Nag Panchmi - is celebrated in the district on the fifth day of the bright half of Sravana to appease the Nagas or serpent gods. Figures of snakes are drawn in flour in wooden boards and are worshipped by the family by offering milk, flowers and rice.
Raksha-Bandhan is traditionally associated with the Brahmanas and falls on the last day of Sravana. On this occasion a sister ties a Rakshasutra (thread of protection)- commonly known as Rakhi - round the right wrist of her brother in token of the protection she expects to receive from him. Fairs are held on this occasion at Kedarnath, Karnaprayag ans Nandprayag.
Janmastami - the festival celebrating the birth of Krishna, falls on the eighth day of the dark half of Bhadra. As in other parts of the state, devotees in the district fast the whole day, breaking their fast only at mid-night when worshippers throng the temples and foregather to have a Jhanki(glimpse) of the shrines and cradles specially installed, decorated and illuminated in homes and other places to commemorate the deity's birth. A special feature of this festival is the singing of devotional songs in praise of Krishna in shrines and homes. The Chhati(sixth-day ceremony after birth) is also celebrated by the devout. The festival is celebrated with great enthusiasm at Nagnath, Badrinath and Kedarnath.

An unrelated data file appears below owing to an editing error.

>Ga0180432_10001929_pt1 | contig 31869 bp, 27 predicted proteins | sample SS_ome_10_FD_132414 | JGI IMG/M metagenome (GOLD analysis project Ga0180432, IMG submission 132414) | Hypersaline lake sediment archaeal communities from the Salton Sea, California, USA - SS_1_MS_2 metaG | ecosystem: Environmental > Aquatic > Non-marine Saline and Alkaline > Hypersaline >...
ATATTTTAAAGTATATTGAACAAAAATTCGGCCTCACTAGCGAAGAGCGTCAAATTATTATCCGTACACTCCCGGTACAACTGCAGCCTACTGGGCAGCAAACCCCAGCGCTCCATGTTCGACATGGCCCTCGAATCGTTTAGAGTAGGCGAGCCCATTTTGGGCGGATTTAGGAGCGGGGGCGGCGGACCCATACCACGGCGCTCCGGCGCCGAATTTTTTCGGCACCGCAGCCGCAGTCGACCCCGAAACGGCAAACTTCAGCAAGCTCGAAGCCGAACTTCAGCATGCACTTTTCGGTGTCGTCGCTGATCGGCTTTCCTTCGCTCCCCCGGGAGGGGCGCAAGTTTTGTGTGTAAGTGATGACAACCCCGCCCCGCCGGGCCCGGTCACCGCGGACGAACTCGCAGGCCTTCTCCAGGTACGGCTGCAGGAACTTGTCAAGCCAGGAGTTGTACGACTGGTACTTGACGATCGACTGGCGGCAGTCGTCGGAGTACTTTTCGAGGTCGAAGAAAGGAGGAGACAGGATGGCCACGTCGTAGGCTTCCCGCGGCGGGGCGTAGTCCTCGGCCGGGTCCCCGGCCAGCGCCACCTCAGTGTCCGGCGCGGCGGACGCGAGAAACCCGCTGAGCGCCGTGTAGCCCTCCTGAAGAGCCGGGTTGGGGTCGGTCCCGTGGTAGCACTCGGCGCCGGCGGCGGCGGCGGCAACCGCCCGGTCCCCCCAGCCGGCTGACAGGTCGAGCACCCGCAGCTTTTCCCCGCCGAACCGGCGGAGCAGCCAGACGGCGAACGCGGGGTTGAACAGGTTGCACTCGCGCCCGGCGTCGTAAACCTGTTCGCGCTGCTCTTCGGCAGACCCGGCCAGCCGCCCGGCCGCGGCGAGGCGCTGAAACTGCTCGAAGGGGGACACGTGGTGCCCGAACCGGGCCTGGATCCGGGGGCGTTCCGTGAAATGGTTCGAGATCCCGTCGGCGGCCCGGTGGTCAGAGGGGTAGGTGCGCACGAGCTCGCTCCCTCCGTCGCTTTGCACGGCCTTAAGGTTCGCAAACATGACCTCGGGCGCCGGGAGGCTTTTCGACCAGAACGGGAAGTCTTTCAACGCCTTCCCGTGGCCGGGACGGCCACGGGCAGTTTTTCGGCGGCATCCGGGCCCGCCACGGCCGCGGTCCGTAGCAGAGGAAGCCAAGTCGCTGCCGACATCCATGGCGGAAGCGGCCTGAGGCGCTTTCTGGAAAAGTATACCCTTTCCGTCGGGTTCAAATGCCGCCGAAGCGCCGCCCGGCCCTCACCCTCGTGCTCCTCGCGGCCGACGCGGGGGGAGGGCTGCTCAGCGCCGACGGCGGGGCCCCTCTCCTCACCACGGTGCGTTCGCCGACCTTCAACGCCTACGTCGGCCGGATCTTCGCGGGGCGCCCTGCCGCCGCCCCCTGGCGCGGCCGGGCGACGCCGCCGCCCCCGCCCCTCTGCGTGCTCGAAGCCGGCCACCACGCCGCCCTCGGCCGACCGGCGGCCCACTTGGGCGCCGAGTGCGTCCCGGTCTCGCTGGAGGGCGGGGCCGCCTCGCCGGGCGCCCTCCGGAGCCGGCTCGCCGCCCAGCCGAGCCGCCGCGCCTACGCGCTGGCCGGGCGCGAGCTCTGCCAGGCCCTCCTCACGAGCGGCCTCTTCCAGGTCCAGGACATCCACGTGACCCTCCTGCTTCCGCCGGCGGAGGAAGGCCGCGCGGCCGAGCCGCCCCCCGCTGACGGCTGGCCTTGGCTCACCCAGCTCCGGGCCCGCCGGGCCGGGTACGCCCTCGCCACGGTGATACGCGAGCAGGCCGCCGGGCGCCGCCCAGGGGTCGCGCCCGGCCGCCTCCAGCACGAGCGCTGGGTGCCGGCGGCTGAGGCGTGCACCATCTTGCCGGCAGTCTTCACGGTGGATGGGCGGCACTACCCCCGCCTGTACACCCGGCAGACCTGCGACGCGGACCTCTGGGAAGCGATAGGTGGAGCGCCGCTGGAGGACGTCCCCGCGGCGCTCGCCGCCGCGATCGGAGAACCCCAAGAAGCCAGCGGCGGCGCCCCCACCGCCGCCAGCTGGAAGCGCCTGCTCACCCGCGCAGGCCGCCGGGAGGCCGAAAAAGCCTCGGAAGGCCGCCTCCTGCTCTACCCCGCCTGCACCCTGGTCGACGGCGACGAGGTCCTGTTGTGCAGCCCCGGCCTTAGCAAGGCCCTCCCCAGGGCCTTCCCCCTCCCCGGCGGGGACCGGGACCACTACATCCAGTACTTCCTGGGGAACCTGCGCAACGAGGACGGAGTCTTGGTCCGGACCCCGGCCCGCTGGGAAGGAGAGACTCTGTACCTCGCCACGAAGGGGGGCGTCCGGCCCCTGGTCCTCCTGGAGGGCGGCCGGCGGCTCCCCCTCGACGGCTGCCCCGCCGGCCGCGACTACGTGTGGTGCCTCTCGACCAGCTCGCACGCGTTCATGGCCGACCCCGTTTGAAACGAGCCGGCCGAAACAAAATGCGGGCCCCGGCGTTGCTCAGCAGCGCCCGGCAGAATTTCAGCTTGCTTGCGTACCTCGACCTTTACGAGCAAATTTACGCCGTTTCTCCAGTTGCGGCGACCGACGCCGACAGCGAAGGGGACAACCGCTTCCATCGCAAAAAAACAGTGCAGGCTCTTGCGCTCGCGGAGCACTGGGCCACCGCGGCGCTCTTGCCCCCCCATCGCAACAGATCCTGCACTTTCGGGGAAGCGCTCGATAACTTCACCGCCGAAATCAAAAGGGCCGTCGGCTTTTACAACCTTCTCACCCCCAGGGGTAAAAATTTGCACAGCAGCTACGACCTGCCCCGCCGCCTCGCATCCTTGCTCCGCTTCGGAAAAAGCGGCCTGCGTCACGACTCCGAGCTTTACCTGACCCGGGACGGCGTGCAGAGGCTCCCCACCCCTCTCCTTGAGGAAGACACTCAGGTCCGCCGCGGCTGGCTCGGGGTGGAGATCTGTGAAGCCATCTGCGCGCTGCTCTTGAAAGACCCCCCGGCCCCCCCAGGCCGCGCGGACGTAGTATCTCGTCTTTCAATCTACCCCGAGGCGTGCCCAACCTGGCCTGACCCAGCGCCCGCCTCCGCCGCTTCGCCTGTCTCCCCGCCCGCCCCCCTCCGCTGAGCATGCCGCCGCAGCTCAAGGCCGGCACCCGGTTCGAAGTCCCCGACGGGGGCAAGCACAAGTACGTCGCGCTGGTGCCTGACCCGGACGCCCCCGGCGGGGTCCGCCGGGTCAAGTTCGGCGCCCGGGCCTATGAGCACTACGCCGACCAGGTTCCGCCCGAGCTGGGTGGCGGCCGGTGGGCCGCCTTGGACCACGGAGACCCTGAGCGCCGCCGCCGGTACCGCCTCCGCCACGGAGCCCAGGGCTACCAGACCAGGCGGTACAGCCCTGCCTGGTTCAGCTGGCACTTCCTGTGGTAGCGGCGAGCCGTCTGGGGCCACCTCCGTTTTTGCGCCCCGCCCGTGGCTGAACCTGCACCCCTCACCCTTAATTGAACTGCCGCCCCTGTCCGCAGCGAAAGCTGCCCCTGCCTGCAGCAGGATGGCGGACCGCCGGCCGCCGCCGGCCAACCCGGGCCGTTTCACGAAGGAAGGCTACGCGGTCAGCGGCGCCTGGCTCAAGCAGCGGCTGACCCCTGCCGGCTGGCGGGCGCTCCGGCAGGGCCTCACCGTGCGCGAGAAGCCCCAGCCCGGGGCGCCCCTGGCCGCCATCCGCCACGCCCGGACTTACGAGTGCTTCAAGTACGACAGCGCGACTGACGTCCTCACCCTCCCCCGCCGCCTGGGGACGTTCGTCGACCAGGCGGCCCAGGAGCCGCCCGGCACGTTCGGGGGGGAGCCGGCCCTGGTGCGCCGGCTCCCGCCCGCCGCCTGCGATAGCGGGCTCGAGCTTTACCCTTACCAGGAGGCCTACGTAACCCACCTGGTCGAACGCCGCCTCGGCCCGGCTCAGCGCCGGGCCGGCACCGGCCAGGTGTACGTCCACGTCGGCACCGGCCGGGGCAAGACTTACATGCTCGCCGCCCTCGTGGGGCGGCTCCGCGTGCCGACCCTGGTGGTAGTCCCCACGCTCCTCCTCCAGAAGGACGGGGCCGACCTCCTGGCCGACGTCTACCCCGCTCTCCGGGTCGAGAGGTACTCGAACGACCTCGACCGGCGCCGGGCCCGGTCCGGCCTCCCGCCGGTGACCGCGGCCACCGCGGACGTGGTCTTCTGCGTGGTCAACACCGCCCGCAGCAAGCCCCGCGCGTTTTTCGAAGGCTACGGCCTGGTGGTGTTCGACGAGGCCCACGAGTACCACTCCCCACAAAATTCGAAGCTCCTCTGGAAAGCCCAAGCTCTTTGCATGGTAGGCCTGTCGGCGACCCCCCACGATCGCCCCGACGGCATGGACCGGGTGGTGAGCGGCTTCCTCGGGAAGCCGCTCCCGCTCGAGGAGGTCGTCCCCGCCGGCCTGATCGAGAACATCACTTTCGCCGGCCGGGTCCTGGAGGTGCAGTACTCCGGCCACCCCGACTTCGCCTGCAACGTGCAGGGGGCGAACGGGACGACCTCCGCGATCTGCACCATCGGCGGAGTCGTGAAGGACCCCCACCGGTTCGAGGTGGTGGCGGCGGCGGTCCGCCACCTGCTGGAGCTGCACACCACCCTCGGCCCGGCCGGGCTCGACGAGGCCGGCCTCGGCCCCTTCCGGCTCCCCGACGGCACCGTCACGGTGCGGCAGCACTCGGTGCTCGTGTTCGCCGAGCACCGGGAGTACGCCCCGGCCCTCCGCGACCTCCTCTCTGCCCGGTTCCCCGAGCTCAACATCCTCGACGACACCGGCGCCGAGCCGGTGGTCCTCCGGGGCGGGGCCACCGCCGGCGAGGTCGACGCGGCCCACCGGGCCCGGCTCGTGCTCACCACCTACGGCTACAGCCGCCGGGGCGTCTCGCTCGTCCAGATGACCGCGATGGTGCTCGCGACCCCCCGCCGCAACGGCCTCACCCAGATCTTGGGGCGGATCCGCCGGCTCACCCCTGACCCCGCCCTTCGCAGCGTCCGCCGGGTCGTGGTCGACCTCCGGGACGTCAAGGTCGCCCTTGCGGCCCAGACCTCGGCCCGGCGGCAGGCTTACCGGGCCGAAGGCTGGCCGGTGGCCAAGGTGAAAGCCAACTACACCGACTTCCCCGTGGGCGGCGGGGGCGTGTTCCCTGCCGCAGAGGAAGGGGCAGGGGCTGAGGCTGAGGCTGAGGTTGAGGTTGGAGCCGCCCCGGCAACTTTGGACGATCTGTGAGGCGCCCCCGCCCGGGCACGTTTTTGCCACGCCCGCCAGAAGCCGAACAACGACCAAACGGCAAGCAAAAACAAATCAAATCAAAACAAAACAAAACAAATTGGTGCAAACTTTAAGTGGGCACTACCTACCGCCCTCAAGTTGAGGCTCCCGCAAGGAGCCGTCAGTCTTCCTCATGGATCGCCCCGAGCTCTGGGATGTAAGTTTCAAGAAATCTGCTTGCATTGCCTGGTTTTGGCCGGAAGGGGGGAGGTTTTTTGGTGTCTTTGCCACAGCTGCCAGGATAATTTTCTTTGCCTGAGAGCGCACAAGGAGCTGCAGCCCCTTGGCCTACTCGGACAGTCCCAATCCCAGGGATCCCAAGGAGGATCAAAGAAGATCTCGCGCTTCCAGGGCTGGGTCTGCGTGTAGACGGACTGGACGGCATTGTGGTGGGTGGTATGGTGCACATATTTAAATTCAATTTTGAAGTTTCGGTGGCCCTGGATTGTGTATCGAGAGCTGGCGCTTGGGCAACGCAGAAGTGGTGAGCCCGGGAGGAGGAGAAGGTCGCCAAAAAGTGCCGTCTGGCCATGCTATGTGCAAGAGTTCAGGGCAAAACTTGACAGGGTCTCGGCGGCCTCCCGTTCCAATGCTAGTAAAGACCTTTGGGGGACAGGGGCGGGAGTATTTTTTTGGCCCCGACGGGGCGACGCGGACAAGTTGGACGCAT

Dushera - falls on the tenth day of the bright half of Asvina and commemorates the victory of Rama over Ravana, the preceding nine days being celebrated as Navaratri dedicated to the worship of the goddess Durga. Ramlila celebrations are held at different places in the district particularly at Kalimath.
Dipavali - the festival of lights, is celebrated in the district, as elsewhere, on the last day of the dark half of Kartika when the houses are illuminated and the goddess Lakshmi is worshipped. Festivities start two days earlier, with Dhanteras, when metal utensils are purchased as a token of the desired prosperity, followed by Naraka Chaturdashi when a few small earthen lamps are lit as a preliminary to the main day of festival. For traders and businessmen Dipavali marks the end of the fiscal year and they pray for prosperity in the new year. On this occasion the people of the district perform mela nritya, a type of folk dance, a distinctive feature of the district.